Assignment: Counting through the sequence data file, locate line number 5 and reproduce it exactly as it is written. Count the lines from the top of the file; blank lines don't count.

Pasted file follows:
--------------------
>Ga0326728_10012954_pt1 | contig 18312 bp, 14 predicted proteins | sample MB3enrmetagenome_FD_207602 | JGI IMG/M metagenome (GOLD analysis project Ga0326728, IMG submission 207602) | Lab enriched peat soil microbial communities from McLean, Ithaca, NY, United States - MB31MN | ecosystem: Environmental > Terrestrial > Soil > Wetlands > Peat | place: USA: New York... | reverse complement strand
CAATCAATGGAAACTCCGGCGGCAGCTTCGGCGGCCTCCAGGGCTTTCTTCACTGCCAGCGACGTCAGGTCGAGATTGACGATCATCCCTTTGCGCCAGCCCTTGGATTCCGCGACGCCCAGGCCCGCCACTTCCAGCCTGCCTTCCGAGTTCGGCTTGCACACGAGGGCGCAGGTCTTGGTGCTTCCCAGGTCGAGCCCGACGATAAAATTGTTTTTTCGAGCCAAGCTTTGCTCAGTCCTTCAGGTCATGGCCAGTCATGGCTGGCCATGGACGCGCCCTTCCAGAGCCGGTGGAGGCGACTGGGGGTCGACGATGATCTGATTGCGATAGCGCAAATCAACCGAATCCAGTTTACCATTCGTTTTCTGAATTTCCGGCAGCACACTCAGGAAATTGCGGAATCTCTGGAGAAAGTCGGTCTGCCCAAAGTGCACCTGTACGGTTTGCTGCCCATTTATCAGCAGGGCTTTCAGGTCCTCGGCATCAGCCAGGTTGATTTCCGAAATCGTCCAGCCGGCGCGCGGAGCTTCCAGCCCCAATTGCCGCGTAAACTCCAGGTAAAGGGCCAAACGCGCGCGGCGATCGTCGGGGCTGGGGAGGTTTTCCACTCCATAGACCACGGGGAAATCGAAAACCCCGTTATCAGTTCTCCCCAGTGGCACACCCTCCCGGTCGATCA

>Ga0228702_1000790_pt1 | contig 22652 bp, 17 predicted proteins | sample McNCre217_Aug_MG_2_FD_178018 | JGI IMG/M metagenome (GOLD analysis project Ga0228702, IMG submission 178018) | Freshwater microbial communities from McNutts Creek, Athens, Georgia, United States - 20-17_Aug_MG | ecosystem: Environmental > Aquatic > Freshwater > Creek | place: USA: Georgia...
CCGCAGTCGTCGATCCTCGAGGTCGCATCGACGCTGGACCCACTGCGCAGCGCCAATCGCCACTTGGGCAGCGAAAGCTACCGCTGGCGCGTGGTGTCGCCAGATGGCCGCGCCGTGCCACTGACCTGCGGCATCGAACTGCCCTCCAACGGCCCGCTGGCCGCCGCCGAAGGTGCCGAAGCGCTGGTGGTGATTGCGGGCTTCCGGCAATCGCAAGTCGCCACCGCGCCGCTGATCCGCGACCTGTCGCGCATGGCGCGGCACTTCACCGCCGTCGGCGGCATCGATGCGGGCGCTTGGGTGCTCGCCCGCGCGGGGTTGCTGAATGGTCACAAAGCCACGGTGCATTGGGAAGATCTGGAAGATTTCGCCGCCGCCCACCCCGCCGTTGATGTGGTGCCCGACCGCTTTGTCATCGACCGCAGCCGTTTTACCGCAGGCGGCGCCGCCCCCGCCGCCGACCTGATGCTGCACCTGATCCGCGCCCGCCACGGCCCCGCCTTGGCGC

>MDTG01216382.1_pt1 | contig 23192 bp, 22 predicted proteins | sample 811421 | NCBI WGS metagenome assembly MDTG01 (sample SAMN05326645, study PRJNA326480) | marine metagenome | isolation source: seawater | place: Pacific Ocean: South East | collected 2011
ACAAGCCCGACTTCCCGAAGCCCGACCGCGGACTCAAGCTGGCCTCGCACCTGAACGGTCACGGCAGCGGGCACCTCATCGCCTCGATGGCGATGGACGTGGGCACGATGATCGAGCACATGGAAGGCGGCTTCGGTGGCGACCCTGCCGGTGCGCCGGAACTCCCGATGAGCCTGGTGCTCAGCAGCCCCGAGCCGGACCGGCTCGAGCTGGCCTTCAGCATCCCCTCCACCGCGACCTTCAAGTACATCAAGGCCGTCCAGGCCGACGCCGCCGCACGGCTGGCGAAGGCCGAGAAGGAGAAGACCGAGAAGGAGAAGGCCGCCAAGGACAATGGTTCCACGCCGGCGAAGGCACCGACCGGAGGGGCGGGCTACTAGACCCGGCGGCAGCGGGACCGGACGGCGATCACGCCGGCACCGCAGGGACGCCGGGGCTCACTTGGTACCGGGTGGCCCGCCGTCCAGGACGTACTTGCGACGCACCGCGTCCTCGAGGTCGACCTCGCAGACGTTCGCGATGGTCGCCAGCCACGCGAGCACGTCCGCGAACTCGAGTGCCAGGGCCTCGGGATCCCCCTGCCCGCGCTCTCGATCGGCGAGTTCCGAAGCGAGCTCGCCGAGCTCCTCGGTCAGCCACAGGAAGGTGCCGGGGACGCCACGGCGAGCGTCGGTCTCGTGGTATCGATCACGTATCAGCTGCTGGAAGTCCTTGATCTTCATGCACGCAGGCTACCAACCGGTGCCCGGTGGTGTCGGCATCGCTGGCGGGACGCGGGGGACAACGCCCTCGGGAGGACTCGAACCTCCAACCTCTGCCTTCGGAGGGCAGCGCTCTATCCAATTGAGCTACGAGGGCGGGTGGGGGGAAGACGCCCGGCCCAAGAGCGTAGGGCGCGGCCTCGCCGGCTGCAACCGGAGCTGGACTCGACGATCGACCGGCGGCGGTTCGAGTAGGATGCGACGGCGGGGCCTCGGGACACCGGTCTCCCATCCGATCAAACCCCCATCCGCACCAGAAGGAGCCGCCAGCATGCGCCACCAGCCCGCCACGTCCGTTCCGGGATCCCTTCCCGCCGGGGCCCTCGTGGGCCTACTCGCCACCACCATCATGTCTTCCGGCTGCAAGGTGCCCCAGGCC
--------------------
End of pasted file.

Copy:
>MDTG01216382.1_pt1 | contig 23192 bp, 22 predicted proteins | sample 811421 | NCBI WGS metagenome assembly MDTG01 (sample SAMN05326645, study PRJNA326480) | marine metagenome | isolation source: seawater | place: Pacific Ocean: South East | collected 2011